Up until his hamstring injury in round 11 last year, Rioli was in breathtaking form. He was easily leading Hawthorn’s best and fairest count and would certainly have been in contention for All-Australian selection. The highpoint of his early season form came against Essendon in round 10, when he created a turnover, dodged three players and finished in style to earn himself the Goal of the Year.
Going into 2010, Rioli is again on the verge of taking another big step in his career. He has been playing as a crumbing small forward for the past two years, but it is now time for him to be permanently moved into the midfield.
However, Rioli has had a few setbacks throughout the pre-season. He has been rested and nurtured through hip and groin issues, but the Hawks are confident he’ll be right to play against Melbourne in round one.
Rioli has all the skills and credentials to be a top-class midfielder. If he stays fit and spends more time through the middle of the ground, expect Rioli to poll a lot of Brownlow votes.
What to expect in 2010: The Hawks should bounce back from their flop of a season last year. However, there are already some eerie similarities to last season’s disappointing result.
Hawthorn’s ruck stocks are the biggest concern at the moment. Youngster Brent Renouf is currently the only fit ruckman on their list with Simon Taylor, Wade Skipper and Max Bailey all on the sidelines for a while. Renouf will struggle early in the season without a recognised partner and he is so young to be carrying such a huge workload.
There are other injury concerns as well. Hardworking midfielder Brad Sewell will miss the first four weeks of the season due to a fractured collarbone. Clinton Young is recovering from serious hip surgery and is likely to miss the first three games of the season. Injury clouds also hang over Rioli and Roughead and Franklin will miss the first game of the year due to suspension.
But Hawthorn is still confident they will match it with the best this season. They intelligently recruited Shaun Burgoyne from Port Adelaide and Josh Gibson from North Melbourne during the off-season. In full flight, Burgoyne is in the top ten players in the competition but has struggled for consistency in recent years due to injury. Gibson is a very solid defender who often played on Franklin when the Kangaroos faced the Hawks and won the battle numerous times.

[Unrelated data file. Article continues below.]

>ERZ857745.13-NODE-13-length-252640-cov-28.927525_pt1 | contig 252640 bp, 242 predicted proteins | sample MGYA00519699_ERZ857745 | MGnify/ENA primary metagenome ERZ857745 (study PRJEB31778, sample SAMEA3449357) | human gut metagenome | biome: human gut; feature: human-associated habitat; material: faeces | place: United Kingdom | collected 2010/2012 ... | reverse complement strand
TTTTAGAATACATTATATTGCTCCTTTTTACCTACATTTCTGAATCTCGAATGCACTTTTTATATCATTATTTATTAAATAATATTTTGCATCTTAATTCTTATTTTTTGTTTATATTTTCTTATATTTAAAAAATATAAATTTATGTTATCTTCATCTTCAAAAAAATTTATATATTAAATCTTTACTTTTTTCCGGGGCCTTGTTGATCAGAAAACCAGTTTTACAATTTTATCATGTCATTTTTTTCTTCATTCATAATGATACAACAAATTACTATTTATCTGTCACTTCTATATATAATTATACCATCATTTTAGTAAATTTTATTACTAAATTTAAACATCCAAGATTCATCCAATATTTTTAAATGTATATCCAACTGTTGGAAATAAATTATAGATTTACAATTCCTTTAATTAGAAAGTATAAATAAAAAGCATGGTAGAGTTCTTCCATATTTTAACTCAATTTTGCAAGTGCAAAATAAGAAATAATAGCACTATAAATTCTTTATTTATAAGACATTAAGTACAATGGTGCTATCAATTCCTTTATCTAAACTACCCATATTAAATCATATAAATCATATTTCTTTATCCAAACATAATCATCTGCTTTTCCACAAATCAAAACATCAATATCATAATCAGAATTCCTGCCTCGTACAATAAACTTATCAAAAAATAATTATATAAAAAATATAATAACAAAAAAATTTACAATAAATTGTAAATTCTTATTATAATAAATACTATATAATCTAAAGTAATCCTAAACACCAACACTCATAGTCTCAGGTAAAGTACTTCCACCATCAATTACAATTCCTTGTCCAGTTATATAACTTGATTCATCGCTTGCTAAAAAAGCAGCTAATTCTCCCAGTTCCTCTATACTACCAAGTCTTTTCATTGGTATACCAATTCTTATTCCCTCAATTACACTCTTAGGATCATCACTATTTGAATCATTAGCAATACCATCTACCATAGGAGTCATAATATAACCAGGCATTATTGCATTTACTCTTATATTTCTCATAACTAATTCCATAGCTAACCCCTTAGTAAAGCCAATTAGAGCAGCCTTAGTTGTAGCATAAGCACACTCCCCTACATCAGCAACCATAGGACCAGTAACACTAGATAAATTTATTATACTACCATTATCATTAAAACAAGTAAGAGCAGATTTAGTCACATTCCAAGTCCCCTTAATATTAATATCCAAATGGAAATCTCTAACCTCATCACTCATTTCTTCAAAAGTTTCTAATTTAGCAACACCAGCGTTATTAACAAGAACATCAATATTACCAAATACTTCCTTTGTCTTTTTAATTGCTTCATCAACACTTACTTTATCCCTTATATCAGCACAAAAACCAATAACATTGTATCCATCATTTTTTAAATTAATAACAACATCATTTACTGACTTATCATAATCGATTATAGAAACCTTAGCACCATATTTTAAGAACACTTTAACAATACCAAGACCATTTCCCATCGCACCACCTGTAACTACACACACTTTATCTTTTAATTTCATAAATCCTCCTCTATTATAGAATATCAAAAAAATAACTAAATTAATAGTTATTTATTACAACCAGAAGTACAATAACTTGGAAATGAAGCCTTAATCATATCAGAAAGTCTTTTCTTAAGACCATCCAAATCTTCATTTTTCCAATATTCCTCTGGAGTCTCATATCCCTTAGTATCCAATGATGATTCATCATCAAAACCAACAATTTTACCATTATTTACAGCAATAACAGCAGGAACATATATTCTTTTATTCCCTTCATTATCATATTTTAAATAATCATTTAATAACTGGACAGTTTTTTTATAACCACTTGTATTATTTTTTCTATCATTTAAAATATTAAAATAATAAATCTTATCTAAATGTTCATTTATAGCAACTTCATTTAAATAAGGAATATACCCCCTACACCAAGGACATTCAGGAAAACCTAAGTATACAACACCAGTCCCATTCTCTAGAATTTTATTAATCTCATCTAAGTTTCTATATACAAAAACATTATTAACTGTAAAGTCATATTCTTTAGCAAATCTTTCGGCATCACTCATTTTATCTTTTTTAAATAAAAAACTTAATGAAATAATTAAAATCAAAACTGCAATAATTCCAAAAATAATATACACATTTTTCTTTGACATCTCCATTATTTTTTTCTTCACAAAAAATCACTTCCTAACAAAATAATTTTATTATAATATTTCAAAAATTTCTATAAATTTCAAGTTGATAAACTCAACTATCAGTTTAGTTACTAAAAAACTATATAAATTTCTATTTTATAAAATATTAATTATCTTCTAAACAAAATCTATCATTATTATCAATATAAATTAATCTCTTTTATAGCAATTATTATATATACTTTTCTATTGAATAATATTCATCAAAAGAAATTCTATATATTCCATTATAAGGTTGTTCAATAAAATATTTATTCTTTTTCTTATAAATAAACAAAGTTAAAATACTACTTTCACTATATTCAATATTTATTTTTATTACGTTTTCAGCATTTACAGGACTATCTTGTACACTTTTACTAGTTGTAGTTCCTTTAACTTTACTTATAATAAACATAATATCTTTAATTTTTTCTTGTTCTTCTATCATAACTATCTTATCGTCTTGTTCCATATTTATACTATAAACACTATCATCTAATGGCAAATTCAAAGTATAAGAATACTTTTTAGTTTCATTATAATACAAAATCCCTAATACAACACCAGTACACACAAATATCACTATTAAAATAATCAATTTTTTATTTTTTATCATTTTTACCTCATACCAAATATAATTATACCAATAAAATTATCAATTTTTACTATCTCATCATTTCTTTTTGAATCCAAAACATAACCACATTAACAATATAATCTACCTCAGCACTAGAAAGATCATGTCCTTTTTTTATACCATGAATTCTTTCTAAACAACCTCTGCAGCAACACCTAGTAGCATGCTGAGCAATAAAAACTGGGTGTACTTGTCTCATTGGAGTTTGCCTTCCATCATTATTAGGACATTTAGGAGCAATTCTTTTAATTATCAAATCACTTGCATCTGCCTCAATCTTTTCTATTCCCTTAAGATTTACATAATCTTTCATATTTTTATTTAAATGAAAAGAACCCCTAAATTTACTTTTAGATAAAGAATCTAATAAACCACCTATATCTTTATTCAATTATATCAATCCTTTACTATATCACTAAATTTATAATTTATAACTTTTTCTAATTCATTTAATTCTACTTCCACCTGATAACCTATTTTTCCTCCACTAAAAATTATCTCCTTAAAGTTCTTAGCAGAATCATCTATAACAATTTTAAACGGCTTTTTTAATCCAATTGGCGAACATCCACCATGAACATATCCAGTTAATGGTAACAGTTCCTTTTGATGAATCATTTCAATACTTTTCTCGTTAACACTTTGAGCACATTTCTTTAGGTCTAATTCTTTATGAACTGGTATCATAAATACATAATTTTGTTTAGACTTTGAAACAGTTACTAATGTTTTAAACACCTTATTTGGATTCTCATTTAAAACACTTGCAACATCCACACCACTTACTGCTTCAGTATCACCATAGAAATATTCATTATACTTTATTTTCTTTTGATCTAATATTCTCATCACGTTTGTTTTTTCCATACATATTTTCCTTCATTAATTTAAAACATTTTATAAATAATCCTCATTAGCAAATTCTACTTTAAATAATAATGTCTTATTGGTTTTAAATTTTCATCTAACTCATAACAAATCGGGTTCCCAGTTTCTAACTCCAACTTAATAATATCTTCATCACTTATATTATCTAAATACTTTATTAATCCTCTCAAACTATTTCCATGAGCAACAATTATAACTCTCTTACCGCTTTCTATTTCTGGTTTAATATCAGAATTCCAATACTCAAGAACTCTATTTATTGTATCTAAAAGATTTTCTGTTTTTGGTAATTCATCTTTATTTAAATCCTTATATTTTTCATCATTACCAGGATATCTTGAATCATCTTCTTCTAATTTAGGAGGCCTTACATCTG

The attitude that the Hawks are taking in terms of developing their young players is encouraging for their supporters. Seven players made their AFL debuts for the Hawks last year and will be looking to make further inroads in 2010. Watch out especially for Ryan Schoenmakers this year, a man who has gained a lot of muscle over the pre-season and is the perfect player to replace retiree Trent Croad at centre-half-back.
I originally had the Hawks in my top four but injuries during the pre-season have changed my mind. They will start slowly because they won’t have their full strength squad to begin with but as players begin to return to the side, the Hawks should climb up the ladder. Hawthorn’s finals experience shouldn’t be underestimated either and they could do some serious damage in the finals.
Final ladder position: 5th
Ben Waterworth is in his second year of a Bachelor of Journalism. This article is the eighth in a series previewing the 2010 AFL season. You can read more of Ben’s work at A short sport thought, or watch him on the podium during the final session on 8 April in the Sport Journalism Symposium being held at La Trobe University. He’s also part of the team of upstart’s new audio companion program, upcast.